Le Canadien (Windsor)

  • Jul. 25, 1891 to Jul. 25, 1891
  • # of Issues scanned: 2
  • # of Pages scanned: 4
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    Publication Dates

    1891: July 25 - 1892?




    Le Canadien (Windsor) was one of several short-lived French language newspapers published and edited by Telesphore Saint-Pierre. It was a weekly, 4 page paper that began publication on July 25th, 1891, and likely ceased in late 1891 or 1892. Based on the first issue, it contained a fairly standard selection of local to international news, many advertisements, and prose. It was aimed at the French Canadian population in the western part of Ontario, but also had subscribers in Michigan.

    Telesphore Saint-Pierre was born on July 10th, 1869 in Lavaltrie, Quebec. In 1878, his family settled in Detroit, Michigan, where he apprenticed as a typographer with Rousseau et Fils, Printers. This was the beginning of a very restless publishing life. In 1885, at the age of only sixteen, he became an editor at Le Progres (Windsor). By 1888, he had founded his first newspaper with a friend, Charles Guerin. This paper L'Ouest Francais (Bay City, Michigan) lasted only 11 months, from June 1888 to May 1889. At this point, he started a second newspaper: L'Union Franco-Americaine (Lake Linden, Michigan), which was published from 1889-1891. In 1891, he moved back to the Windsor/Detroit region and founded his third newspaper, Le Canadien, described above.

    During most of the 1890s, he lived in Montreal, where he was, in turn, a newspaper editor at La Patrie, La Minerve, Le Canada, Le Soir, the Gazette, and the Montreal Daily Herald. During this time, he published a number of pamphlets and books, L'Histoire des Canadiens du Michigan et du Comte D'Essex, Ontario, being perhaps the best known (Dictionary of Canadian Biography. Toronto : University of Toronto, 1998; vol. 14). In fact, it appears that this work had also been sold earlier in 8 installments (Le Canadien: 1891: July 25th, page 4). From 1899 to 1903, he was editor of L'Opinion Publique (Worcester, Massachusetts).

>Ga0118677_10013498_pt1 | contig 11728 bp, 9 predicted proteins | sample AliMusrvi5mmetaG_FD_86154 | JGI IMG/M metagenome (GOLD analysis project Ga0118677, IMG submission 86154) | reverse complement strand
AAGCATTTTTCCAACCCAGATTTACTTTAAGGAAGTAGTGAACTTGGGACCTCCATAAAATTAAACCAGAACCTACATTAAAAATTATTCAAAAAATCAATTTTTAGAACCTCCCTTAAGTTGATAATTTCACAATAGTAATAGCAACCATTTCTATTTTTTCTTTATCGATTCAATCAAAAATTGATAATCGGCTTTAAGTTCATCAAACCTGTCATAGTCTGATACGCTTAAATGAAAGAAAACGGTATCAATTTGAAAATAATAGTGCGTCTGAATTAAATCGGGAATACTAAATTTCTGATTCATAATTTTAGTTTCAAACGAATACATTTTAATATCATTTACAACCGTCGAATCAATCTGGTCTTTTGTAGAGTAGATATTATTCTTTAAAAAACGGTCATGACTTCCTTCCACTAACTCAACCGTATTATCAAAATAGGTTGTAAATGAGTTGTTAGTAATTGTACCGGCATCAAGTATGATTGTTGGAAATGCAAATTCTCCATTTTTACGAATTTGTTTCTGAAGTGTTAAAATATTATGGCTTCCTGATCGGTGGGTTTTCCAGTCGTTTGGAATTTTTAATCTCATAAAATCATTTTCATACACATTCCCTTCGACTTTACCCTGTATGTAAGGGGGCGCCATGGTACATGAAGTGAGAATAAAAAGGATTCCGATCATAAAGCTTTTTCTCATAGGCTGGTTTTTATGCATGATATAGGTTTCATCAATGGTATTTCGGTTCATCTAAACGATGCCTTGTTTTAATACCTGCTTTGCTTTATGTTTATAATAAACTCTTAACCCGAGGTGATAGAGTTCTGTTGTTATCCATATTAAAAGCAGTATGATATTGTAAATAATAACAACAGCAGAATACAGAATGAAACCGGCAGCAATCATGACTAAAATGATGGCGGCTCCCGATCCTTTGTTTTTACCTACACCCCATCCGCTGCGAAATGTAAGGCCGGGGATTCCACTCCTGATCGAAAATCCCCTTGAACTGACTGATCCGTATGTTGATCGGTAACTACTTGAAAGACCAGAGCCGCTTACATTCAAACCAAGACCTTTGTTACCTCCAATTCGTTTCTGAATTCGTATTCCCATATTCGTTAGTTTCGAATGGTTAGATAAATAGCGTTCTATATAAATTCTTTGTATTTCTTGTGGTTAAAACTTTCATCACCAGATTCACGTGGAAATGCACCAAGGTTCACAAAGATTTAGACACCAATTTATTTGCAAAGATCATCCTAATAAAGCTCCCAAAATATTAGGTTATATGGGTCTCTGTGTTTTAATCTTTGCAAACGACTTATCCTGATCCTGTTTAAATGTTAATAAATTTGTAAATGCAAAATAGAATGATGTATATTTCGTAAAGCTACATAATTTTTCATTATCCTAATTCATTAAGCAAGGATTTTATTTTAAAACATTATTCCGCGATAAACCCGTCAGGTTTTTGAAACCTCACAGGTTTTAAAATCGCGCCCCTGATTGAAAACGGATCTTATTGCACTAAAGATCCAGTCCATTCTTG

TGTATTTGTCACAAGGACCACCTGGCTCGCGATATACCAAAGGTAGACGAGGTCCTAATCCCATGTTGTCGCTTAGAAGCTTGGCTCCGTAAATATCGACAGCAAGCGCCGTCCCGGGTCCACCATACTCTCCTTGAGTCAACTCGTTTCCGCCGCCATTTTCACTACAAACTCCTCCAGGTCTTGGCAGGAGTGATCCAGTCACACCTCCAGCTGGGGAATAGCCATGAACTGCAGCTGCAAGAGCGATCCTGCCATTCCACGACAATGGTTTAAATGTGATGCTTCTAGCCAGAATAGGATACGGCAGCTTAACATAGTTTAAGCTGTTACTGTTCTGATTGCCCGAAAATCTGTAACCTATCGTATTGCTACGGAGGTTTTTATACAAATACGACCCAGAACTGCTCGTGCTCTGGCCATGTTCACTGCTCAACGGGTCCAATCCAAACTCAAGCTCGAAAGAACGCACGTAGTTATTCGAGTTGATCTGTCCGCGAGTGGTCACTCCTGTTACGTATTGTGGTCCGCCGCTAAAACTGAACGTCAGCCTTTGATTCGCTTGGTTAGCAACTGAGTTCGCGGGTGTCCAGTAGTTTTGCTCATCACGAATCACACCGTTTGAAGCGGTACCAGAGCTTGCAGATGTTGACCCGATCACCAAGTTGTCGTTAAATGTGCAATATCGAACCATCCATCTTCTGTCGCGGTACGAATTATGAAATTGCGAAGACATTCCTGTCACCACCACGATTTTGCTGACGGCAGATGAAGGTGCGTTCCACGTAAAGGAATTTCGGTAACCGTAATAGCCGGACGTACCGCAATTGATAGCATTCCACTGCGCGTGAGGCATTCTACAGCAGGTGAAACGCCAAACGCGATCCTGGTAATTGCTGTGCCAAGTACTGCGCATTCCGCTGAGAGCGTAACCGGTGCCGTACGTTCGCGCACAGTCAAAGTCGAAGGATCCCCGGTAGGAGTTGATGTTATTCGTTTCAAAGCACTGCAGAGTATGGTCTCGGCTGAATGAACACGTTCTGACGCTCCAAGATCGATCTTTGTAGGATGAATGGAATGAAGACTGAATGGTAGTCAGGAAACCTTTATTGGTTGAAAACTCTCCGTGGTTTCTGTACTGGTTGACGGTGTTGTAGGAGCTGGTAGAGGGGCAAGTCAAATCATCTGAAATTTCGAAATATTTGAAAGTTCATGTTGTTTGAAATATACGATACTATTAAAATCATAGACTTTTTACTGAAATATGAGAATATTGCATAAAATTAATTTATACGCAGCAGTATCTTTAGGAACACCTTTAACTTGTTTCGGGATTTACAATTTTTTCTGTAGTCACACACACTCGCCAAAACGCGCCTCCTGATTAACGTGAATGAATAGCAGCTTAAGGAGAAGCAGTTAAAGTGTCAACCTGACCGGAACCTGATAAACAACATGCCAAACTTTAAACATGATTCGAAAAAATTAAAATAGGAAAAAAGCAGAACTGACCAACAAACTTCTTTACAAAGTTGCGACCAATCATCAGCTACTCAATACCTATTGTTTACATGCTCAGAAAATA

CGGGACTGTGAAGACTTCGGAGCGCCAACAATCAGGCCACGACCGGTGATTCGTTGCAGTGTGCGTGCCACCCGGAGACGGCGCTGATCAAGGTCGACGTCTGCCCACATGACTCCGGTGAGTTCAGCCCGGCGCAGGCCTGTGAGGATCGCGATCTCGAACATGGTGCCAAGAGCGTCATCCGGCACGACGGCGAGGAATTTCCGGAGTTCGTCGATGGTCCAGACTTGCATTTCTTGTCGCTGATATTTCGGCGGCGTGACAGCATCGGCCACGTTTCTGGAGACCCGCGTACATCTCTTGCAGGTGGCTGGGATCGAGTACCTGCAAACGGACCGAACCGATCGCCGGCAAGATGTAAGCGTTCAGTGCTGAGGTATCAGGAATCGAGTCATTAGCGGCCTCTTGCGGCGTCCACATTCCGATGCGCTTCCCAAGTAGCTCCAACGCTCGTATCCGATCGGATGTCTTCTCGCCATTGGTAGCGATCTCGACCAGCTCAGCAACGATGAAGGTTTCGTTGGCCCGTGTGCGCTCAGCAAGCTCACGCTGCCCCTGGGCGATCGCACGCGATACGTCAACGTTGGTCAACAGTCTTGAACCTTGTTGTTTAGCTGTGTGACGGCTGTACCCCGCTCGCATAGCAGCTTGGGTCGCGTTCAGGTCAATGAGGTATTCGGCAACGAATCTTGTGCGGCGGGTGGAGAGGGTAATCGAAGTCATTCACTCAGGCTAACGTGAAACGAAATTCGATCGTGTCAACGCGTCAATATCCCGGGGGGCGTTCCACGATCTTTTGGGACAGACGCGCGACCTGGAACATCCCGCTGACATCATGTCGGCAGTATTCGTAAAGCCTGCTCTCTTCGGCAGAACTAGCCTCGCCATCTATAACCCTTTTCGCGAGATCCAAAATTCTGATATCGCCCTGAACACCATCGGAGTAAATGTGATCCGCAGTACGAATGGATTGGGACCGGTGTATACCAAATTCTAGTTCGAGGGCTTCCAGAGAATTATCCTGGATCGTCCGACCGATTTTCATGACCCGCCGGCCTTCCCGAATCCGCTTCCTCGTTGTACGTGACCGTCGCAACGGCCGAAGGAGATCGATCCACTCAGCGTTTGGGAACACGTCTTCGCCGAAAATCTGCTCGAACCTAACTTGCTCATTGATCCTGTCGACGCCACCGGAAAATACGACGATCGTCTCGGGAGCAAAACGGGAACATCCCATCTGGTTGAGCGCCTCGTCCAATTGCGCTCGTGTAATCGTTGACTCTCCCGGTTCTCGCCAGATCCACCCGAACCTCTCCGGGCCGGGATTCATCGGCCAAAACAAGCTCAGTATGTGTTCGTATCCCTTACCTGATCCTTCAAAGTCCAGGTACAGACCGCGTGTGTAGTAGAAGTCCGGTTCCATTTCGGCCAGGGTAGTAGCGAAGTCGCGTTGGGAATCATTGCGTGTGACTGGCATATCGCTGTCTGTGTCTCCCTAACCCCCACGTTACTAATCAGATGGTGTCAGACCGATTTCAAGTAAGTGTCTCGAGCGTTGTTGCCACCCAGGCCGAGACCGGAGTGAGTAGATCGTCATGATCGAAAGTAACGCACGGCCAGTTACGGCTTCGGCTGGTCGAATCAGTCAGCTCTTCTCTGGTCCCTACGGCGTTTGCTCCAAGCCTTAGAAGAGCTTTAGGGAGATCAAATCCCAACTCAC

Finally, he moved to St. Boniface, Winnipeg, Manitoba where he worked as an editor at the Manitoba Free Press, and then founded another short-lived newspaper: L'Ouest Canadien. He died October 25th, 1912.

    Many of his values are reflected in the Prospectus of the first issue of his newspaper, Le Canadien (Windsor). Surprisingly, his values are not particularly evident in the rest of the content of the same issue. His over-riding purpose was to safeguard "les traits caracteristiques de notre nationalite, notre langue, notre foi, nos institutions paroissiales". These, he felt, were under attack from both American and Canadian governments. Although liberal in his politics, he pledged to be non-partisan and counselled readers to look critically at all political parties, their policies and actions, and to be one's own judge. This was all framed within a very traditional view of country. He states, the newspaper's name: Le Canadien was chosen because it was "partout synonyme de fidelite aux traditions, de loyaute et de courage". He urges his readers to embrace their history and not to forget the hard work of their ancestors. He praises the role of the early Catholic Church in North America, and is generally optimistic that there will be a resurgence of Francophone society and culture.